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Deborah Briggs Testifies Before Assembly Budget Committee

On Wednesday, March 7, 2012 Deborah Briggs testified before the Assembly Budget Committee (ABU) addressing topics in health, human services, senior, family and children’s issues in the proposed  SFY 2013 budget. Ms. Briggs thanked the ABU for their continued funding of GME and for recognizing the importance of this funding even in difficult financial times. She acknowledged that the proposed budget remains constant, and shows bipartisan support for New Jersey’s facilities, doctors, and the many healthcare workers around the state. She also noted that despite the proposal to maintain the additional $30M in GME funding, the state’s share of GME expenses remains $183M below cost of services provided to the Medicaid population. Ms. Briggs stated that we understood this is a continuous process of delineating facts and rationale for improving this funding stream.
Ms. Briggs gave each member of the ABU a copy of the 2012 Graduate Medical Education Primer, First Edition, to answer any questions that could not be answered within the short span of time allotted for testimony and questions. The Council was pleased to hand out the Graduate Medical Education Primer, First Edition which was written as a result of this committee’s questions directed at Health Commissioner Mary O’Dowd during last year’s budget process with regard to the $30M in “additional” GME funding. Following last year’s budget hearing Commissioner O’Dowd attended an NJCTH Board meeting and requested the Council’s assistance in the form of a report/documentation of GME benefits for future proceedings. The result was the hospital specific GME Individual Hospital Report Survey and the non-hospital specific Graduate Medical Education Primer, First Edition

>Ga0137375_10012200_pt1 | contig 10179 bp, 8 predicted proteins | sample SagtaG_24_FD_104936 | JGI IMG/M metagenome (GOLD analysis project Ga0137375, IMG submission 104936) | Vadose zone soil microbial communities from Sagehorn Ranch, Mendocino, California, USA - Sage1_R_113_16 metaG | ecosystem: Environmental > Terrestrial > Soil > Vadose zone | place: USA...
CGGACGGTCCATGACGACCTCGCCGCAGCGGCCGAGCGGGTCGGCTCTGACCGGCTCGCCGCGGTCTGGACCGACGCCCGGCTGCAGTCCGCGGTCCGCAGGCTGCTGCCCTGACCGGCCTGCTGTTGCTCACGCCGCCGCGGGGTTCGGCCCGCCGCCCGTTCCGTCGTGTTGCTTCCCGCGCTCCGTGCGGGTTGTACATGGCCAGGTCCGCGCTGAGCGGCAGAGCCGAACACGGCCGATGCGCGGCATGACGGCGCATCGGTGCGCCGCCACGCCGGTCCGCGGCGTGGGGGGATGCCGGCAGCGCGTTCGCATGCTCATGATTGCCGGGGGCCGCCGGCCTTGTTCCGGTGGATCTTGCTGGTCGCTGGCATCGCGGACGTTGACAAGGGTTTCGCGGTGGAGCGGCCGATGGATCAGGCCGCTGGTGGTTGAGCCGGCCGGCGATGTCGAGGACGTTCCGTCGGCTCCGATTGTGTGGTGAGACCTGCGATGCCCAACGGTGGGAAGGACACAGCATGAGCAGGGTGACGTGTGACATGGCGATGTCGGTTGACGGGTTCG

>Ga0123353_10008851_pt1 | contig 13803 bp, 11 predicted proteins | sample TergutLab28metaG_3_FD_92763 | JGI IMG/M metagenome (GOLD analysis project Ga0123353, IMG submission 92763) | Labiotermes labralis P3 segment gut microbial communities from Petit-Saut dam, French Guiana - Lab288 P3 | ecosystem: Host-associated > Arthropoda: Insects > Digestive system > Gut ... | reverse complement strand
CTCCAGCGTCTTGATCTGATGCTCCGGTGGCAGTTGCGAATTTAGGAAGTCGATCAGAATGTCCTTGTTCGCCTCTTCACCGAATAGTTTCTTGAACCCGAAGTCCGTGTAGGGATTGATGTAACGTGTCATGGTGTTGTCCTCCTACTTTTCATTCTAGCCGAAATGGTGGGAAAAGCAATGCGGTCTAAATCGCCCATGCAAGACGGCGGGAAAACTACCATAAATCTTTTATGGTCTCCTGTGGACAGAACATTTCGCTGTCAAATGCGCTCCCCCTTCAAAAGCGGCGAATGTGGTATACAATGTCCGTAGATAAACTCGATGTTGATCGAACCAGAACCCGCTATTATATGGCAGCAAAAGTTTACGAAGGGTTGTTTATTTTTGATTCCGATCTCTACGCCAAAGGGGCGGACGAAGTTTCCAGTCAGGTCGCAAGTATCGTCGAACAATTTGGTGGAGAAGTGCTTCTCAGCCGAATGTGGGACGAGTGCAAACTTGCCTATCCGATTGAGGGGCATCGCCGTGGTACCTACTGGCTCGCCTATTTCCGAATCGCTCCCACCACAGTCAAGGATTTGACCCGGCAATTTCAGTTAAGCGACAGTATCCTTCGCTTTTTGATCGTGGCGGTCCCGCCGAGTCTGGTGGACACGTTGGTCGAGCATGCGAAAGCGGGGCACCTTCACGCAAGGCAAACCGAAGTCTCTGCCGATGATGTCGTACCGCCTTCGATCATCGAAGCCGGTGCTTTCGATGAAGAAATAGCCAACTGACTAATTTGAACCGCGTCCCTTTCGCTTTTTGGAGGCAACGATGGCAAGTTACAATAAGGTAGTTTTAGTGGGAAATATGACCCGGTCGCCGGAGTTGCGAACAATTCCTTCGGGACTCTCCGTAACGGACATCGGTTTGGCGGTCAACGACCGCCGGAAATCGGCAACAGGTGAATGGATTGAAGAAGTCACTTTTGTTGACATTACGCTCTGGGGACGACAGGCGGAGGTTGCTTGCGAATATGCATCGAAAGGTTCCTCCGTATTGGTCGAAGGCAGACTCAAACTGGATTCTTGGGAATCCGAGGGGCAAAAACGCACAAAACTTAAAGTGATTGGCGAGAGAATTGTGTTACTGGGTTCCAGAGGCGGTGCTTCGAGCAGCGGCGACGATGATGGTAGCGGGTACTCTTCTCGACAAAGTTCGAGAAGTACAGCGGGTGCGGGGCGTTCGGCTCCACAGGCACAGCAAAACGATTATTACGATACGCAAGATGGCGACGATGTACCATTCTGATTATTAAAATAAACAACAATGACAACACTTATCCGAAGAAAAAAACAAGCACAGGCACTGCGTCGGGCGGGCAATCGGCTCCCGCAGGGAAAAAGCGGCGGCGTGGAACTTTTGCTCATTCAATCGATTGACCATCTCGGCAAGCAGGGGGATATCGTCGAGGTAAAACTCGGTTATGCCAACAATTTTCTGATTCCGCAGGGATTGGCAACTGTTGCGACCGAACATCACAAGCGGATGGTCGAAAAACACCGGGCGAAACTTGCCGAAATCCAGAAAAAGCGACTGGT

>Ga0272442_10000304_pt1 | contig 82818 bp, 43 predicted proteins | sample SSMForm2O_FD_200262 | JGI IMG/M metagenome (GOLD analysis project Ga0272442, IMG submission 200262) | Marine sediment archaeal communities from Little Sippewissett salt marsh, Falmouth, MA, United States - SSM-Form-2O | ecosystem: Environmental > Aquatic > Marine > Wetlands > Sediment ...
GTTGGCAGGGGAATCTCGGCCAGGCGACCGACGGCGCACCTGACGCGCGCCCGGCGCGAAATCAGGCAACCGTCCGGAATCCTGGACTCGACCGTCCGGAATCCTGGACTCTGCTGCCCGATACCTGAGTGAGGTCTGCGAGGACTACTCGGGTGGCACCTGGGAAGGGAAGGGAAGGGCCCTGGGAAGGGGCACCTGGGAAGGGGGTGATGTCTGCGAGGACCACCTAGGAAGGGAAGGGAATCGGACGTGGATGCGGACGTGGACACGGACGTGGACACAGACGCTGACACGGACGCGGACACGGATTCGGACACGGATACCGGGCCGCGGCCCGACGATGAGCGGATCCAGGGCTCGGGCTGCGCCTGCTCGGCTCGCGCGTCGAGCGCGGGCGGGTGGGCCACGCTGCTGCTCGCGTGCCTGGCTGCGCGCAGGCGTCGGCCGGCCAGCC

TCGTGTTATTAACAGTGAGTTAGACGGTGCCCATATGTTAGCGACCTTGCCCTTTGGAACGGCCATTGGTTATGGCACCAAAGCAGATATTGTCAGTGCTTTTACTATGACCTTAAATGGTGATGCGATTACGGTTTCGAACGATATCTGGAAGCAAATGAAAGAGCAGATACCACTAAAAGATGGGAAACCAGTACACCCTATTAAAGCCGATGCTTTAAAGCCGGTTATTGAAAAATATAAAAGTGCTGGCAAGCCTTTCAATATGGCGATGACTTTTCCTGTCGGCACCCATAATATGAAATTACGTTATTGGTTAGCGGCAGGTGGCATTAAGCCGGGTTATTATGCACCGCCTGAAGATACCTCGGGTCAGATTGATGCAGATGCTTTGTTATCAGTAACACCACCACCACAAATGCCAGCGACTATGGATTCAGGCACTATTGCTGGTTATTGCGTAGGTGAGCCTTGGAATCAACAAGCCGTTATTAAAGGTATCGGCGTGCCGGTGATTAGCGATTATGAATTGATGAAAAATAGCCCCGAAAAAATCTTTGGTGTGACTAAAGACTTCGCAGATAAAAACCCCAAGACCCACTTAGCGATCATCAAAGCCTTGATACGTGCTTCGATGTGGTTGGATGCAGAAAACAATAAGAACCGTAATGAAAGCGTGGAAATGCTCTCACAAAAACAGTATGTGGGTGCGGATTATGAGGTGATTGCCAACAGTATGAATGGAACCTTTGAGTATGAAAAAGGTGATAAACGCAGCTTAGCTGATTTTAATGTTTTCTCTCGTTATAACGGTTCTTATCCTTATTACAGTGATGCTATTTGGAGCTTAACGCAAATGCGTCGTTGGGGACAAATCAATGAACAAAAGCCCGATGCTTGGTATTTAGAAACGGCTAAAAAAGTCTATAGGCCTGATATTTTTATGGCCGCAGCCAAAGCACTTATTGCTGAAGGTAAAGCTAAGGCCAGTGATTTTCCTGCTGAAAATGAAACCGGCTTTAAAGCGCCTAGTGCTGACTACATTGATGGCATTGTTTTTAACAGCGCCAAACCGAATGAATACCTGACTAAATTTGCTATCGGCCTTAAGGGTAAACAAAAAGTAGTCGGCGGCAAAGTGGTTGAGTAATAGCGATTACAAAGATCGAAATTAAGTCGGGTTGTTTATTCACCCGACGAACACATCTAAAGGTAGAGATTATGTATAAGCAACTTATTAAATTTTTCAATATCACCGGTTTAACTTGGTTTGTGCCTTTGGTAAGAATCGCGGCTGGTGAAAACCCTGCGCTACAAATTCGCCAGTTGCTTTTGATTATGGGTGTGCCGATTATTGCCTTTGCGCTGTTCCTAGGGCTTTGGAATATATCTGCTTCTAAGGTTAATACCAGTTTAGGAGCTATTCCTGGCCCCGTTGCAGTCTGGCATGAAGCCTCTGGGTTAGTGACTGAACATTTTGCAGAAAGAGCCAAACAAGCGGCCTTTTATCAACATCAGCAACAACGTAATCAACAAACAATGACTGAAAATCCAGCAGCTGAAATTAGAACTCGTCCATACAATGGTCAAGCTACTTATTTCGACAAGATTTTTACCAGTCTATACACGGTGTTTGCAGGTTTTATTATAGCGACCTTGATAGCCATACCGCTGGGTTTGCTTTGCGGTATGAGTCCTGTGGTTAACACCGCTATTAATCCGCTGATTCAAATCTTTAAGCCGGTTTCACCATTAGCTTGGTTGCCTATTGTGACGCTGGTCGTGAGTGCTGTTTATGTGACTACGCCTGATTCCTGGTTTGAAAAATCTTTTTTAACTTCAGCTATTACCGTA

Ms. Briggs outlined the Council’s dedication to discovering and addressing the reasons why medical residents leave New Jersey to set up practice in other states, citing the NJCTH annual Resident Exit Survey as the primary tool for understanding why they make these choices and how the state in partnership with medical schools and teaching hospitals can resolve some of the issues the medical residents bring to the table.
Ms. Briggs gave three concrete retention solutions that can be accomplished over the next twelve months: 
·       Allocate funding toward New Jersey’s Loan Repayment Program
·       Offer a Physician Tax Credit Program
·       Legislate a mandatory “Scope of Practice” survey during the Board of Medical Examiner’s 2013 re-licensure process.

Read Testimony via the following link: